QUESTION: My neighborhood has CC&Rs but the Declarant no longer exists and there is no public record of their ceding or transferring their rights to anyone. What does that mean for the declaration?
ANSWER: If your association's Declaration of Covenants Conditions & Restrictions (CC&Rs) was recorded by the Declarant when he created your development, your CC&Rs govern your association even though no further actions were taken by the developer and his/her company is no longer in existence.
Successor in Interest. Unless your CC&Rs state otherwise, your association is not the successor in interest to the developer. Instead, it is a separate entity with entirely different obligations, duties and goals that continues to exist even when your developer ceases to. You don't need the developer's powers, your association has its own powers via the CC&Rs, bylaws, Davis-Stirling Act and Corporations Code.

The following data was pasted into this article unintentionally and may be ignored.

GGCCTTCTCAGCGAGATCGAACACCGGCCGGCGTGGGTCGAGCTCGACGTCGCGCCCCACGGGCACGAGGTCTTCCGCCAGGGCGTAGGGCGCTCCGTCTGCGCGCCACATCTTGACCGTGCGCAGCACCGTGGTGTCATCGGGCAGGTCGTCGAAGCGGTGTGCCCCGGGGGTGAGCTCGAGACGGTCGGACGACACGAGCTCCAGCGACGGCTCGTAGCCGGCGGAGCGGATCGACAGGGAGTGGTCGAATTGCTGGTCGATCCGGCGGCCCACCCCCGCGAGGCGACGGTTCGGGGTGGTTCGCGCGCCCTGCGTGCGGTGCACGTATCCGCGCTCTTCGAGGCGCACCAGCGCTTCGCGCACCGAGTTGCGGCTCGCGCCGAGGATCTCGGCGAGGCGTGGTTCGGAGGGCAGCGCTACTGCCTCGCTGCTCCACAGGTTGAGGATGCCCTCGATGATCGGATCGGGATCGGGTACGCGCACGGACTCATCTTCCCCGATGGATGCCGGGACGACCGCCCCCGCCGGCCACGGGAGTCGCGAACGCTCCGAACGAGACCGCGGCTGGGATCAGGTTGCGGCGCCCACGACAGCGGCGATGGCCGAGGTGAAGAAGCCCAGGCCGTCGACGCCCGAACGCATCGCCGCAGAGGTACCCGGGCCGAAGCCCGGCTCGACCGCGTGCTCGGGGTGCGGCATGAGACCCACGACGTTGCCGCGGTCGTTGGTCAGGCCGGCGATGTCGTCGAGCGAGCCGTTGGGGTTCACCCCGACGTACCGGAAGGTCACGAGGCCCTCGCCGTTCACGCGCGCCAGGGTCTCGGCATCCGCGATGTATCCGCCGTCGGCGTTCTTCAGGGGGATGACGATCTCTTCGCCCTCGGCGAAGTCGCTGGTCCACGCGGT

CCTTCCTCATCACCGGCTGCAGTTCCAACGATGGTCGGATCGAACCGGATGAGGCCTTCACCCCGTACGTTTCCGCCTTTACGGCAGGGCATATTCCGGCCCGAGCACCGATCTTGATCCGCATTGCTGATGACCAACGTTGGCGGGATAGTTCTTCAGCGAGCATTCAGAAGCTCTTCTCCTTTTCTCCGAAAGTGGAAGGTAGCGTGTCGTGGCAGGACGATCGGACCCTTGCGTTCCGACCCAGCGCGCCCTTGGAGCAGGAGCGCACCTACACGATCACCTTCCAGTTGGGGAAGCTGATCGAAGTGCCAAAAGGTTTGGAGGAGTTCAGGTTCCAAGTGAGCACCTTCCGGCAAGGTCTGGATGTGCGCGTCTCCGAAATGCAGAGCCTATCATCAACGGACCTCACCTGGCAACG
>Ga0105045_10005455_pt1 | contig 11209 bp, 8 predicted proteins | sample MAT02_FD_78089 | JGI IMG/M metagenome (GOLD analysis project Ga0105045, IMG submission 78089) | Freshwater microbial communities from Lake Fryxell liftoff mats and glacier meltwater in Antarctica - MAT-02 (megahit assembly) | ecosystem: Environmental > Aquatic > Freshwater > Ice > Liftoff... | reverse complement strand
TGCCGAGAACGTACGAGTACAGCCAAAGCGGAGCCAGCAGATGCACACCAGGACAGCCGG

Quiet Title. It is possible, however, that the developer failed to transfer title to the common areas from his company to the association. That sometimes happens in planned developments and creates a problem. If that were to happen, your association would need to go into court on a quiet title action to have title transferred to the association.
Recommendation: When associations go through a transition from developer to homeowner control, they should use a checklist of records to make sure everything is transferred before the developer disappears into the night.
ASSISTANCE: Associations needing legal assistance can contact us. To stay current with issues affecting community associations, subscribe to the Davis-Stirling Newsletter.